Mariner of the Day: Mark Langston
In total, Mark Langston contributed as much to the overall success of the Mariner franchise as any other player in franchise history, and I’m not at all joking.
Drafted in 1981 in the second round, Langston was pick #35, the M’s second in that round — they took Kevin Dukes with #27, and he never made the majors. Three good pitchers came out of that round, Gubicza right ahead of him, and Frank Viola two picks later (John Elway was drafted at the end of the round, other picks were Darrin Jackson, Mike Gallego, and Sid Bream). Three years later, Langston started 33 games for the Mariners and went 17-10 with a 3.40 ERA in the Kingdome. He gave up only 16 HR, walked 118, and struck out 204. He finished second in Rookie of the Year balloting, behind Alvin Davis.
Between Langston and Jim Beattie, the Mariners had two worthwhile pitchers and a chance to win even with their undistinguished offense. It’s too bad his relief was so wretched. That 1984 team went 74-88 with an offense made up of Alvin Davis and parts of Dave Henderson and Ken Phelps. It was the second-best finish in franchise history.
That closeup on his baseall caard didn’t do him any favors, though.
Click on the picture for the ebay auction. The guy only wants $1 for that card.
Then he sucked in 1985. Really sucked. And he was better but not good in 1986.
1987, though, he went crazy.
1987: 19-13, 272 IP, 14 complete games, 30 HR, 114 BB, 262 K, an ERA of 3.84 when the league ERA was 4.74
1988: 15-11, 261 IP, 16 HR (!), 110 K, 235 K, an ERA of 3.35 against a league ERA of 4.17.
That’s crazy. The M’s 78-84 finish in 1987 was as much Langston’s as anyone’s.
In 1989, then, he had to be traded. The M’s sent him to Montreal for what many people thought was a pretty crappy haul: Gene Harris, Brian Holman, and Randy Johnson. Their record with the M’s:
Brian Holman: three seasons including 1989, started 80 games, threw pretty well.
Gene Harris: tossed to the Padres in 1992 after three seasons of unremarkable relief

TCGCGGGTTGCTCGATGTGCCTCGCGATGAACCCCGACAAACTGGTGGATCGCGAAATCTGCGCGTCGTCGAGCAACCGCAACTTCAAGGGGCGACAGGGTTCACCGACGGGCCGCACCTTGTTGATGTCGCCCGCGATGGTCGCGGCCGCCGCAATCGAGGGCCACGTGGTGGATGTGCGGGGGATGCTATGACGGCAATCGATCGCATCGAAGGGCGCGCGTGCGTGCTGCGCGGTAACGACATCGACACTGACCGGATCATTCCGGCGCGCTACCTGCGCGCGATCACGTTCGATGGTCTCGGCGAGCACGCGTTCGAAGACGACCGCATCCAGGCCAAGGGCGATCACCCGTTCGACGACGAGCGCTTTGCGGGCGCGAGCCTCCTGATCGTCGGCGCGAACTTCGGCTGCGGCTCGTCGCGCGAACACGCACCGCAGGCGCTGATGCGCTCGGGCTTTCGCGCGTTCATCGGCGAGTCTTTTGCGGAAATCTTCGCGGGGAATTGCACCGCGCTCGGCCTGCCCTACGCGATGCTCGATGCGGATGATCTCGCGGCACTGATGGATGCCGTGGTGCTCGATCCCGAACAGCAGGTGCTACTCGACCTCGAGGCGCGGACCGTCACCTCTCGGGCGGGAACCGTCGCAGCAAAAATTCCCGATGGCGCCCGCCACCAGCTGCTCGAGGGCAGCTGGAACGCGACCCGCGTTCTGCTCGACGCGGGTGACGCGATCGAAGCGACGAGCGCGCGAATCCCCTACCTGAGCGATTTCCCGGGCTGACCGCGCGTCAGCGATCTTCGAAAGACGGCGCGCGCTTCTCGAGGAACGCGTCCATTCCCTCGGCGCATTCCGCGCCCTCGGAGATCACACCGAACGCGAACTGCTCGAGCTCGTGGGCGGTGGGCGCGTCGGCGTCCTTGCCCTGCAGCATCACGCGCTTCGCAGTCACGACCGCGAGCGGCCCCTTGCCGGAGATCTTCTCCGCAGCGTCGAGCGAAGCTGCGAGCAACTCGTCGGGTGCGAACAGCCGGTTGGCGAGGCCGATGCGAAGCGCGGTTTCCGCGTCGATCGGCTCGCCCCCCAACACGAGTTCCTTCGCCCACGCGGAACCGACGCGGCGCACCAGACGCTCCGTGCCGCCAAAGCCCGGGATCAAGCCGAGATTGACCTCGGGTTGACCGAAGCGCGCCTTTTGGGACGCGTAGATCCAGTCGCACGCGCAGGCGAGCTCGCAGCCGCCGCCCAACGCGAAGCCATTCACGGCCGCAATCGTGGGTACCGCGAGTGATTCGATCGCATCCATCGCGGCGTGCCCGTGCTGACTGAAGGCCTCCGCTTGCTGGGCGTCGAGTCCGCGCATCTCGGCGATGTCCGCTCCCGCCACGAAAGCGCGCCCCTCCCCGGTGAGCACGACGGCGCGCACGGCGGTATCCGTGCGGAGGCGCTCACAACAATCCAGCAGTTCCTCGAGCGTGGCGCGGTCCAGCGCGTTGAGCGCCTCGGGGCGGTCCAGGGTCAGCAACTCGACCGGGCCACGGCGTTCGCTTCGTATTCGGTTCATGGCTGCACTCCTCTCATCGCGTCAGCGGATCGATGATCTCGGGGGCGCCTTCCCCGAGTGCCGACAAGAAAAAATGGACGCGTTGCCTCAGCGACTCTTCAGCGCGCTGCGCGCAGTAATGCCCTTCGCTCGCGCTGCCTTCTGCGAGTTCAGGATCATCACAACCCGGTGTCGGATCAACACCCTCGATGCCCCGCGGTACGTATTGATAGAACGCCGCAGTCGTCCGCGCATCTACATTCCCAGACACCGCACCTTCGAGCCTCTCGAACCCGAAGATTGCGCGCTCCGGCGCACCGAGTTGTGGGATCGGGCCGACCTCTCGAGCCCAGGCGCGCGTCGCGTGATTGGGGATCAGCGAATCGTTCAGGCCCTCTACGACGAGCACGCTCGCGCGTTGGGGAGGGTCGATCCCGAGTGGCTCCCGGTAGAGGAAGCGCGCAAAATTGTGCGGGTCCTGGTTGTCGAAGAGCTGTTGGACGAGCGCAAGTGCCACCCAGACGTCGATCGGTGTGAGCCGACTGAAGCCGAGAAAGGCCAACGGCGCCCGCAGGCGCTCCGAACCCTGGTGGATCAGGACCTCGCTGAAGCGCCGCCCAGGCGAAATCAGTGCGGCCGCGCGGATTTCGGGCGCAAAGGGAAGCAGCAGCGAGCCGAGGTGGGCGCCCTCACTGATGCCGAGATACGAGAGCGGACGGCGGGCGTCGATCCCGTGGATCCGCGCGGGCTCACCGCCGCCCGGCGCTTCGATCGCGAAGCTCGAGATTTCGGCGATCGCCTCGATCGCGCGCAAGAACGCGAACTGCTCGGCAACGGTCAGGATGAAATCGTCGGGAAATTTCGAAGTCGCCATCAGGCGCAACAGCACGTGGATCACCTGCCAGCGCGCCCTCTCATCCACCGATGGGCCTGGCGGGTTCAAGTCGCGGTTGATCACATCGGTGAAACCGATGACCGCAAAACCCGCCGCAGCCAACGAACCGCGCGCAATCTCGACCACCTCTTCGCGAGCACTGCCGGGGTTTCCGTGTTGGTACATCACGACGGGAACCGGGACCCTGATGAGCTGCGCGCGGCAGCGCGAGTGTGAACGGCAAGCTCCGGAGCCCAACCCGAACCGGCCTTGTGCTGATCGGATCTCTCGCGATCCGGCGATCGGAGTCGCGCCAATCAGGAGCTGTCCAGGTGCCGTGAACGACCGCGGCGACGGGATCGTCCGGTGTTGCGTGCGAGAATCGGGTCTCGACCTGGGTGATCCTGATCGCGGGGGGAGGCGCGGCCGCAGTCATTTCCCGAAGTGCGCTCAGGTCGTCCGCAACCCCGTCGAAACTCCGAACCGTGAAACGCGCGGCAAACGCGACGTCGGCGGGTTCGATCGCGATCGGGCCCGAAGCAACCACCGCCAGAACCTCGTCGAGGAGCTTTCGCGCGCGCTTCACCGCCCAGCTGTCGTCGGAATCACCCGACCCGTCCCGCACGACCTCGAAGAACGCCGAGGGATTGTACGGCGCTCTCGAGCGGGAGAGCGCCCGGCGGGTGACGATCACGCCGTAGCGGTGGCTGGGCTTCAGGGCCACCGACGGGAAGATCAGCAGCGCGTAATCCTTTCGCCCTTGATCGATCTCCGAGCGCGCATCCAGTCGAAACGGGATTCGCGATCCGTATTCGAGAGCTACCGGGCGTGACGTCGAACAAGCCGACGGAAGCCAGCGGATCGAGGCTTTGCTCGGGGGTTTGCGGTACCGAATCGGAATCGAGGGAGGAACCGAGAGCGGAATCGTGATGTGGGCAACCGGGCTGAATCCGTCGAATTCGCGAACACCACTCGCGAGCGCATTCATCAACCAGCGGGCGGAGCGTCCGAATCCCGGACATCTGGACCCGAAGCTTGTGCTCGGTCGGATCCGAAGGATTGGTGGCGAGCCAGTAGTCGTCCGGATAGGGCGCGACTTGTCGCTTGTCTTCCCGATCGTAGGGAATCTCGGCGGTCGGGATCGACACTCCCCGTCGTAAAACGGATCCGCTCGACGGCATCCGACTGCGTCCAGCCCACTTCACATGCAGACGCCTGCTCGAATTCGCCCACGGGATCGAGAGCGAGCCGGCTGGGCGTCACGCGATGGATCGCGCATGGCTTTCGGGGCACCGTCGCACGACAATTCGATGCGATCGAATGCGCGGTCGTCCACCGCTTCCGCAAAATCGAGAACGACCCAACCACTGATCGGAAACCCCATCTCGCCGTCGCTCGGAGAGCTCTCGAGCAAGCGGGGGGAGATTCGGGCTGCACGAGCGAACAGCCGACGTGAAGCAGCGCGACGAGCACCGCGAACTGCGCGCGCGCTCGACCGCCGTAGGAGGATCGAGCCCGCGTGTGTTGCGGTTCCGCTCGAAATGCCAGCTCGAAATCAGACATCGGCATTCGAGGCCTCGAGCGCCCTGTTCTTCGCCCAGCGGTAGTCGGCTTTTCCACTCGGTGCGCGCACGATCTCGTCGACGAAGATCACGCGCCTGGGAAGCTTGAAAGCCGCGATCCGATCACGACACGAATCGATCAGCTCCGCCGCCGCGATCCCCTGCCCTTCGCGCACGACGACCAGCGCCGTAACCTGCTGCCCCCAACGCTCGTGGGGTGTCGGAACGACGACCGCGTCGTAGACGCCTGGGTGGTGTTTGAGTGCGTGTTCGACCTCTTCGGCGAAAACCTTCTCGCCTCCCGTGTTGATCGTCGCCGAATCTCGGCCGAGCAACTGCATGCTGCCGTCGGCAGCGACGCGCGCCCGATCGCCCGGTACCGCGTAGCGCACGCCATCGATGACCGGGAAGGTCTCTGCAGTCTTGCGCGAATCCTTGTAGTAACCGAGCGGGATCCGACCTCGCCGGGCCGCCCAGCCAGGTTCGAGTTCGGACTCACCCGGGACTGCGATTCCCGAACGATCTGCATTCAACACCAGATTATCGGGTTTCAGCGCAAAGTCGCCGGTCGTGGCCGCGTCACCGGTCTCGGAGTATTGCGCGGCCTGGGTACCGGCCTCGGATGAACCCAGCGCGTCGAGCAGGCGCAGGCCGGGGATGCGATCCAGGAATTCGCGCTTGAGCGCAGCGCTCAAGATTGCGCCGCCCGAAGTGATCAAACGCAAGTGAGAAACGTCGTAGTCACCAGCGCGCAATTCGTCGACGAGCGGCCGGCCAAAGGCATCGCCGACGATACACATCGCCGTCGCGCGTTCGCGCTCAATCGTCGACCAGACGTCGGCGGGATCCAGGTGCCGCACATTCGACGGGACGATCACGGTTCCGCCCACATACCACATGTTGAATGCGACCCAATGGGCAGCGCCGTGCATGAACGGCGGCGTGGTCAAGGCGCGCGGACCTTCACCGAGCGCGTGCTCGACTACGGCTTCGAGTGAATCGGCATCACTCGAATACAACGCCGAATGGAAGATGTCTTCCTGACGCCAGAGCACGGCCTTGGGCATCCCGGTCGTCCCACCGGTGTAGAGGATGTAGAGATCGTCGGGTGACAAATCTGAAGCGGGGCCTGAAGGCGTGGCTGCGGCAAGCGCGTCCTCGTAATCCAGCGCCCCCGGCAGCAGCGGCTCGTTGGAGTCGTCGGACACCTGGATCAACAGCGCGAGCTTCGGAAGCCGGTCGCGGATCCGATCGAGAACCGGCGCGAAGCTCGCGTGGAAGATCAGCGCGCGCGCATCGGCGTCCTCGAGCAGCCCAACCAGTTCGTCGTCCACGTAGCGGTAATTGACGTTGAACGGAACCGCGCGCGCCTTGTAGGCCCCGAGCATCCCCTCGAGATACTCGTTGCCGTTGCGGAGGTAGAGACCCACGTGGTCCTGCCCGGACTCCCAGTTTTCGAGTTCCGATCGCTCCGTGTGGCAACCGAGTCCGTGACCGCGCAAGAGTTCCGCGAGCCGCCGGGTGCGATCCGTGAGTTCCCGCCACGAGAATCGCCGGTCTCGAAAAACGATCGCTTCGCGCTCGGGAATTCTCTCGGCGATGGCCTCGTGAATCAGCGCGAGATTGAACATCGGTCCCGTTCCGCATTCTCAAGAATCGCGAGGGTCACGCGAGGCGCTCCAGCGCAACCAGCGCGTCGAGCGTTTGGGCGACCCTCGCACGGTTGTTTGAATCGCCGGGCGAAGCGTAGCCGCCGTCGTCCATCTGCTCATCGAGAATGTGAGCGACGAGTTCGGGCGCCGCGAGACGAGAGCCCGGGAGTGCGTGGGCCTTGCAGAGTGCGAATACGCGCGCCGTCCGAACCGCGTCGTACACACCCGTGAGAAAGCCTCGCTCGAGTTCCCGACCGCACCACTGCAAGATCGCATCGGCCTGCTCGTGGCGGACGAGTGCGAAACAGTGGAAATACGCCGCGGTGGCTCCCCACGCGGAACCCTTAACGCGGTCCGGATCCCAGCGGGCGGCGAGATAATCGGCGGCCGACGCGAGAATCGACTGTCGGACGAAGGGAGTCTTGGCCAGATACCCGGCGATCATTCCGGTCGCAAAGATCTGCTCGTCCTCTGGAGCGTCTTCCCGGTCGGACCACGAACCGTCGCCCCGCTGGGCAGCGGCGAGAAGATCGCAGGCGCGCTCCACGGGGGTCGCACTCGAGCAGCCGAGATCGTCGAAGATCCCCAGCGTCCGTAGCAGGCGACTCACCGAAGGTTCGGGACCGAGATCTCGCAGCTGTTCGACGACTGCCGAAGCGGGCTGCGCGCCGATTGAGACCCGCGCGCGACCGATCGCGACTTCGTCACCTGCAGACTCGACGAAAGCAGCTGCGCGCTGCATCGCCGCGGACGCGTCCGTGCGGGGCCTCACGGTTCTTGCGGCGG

Randy Johnson: Leads the Mariners in career (with the M’s) ERA, win percentage, WHIP, H/9, K/9 (at 10.58, he’s 2.4 ahead of Mark Langston at 8, shutouts (19, ten more than Langston at 9), walks (hee hee), wild pitches (66), and hit batsmen (89).
The single-season Mariner board is dominated by Randy, Jamie Moyer, Langston, and Erik Hanson’s brief glory (we’ll get to that).
Trading for someone like Randy, you never know what you’re going to get. The minor and major leagues are both chock-full of pitchers who, if only they could do that one thing, would be truly great. Refine their command a little. Locate their fastball consistently. Throw their breaking pitches for strikes. Randy Johnson at the time of the trade was a huge, painfully thin, emotional pitcher with amazing talent and an uncertain future. He turned into a sure Hall of Famer.
But back to Langston. Like many players of the time, he signed with the Angels and made our lives pretty much miserable from 1990 on, until 1995, when in the one-game playoff against Randy, Randy pitched one of the finest games in Mariner history, a complete-game three-hit shutout in which he gave up one home run – the only run – walked one and struck out 12. 12.
And then there’s this:
MARINERS 7TH: Blowers singled to left; T. Martinez reached on a
fielder’s choice on a sacrifice bunt [Blowers to second]; Wilson
out on a sacrifice bunt (third to second) [Blowers to third, T.
Martinez to second]; Cora was hit by a pitch; Coleman lined to
right; Sojo doubled to right [Blowers scored, T. Martinez
scored, Cora scored, Sojo scored (error by Langston)
(unearned)]; PATTERSON REPLACED LANGSTON (PITCHING); Griffey
struck out; 4 R (3 ER), 2 H, 1 E, 0 LOB. Angels 0, Mariners 5.
I don’t want to dwell on that, too much. It was one play, and the M’s would have won the game without it. And as much as my adoration for Randy threatens to overwhelm everything, we should recognize what Langston did for the generally hapless Mariner teams he played for: his record was 74-67, he started 173 games, threw 1198 innings. He struck out 1,078 hitters. His career RA/9 stood at about 4.5, his ERA at 4.
And for three full years when he was here – 1983, 1986 and 1987 – Langston was one of the few Mariner starters in that time I could see was pitching that night and not walk up those exterior ramps without having resigned myself to seeing the team get pounded for the loss (“Mike Trujillo’s starting? Why?”).
That deserves a moment of recognition. Thanks, Mariner of the Day Mark Langston. It was good seeing you play while you were here.
(and just to pre-empt the inevitable, Randy Johnson did not quit on us, I’ll be banning everyone who says otherwise, and I’m not kidding)